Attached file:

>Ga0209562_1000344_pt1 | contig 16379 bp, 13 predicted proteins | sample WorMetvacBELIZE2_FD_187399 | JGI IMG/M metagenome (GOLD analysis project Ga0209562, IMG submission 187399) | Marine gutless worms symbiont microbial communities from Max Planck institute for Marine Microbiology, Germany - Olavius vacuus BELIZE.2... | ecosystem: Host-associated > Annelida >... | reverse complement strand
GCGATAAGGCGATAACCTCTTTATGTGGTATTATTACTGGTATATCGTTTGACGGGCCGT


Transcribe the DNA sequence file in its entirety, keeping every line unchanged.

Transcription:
>Ga0209562_1000344_pt1 | contig 16379 bp, 13 predicted proteins | sample WorMetvacBELIZE2_FD_187399 | JGI IMG/M metagenome (GOLD analysis project Ga0209562, IMG submission 187399) | Marine gutless worms symbiont microbial communities from Max Planck institute for Marine Microbiology, Germany - Olavius vacuus BELIZE.2... | ecosystem: Host-associated > Annelida >... | reverse complement strand
GCGATAAGGCGATAACCTCTTTATGTGGTATTATTACTGGTATATCGTTTGACGGGCCGT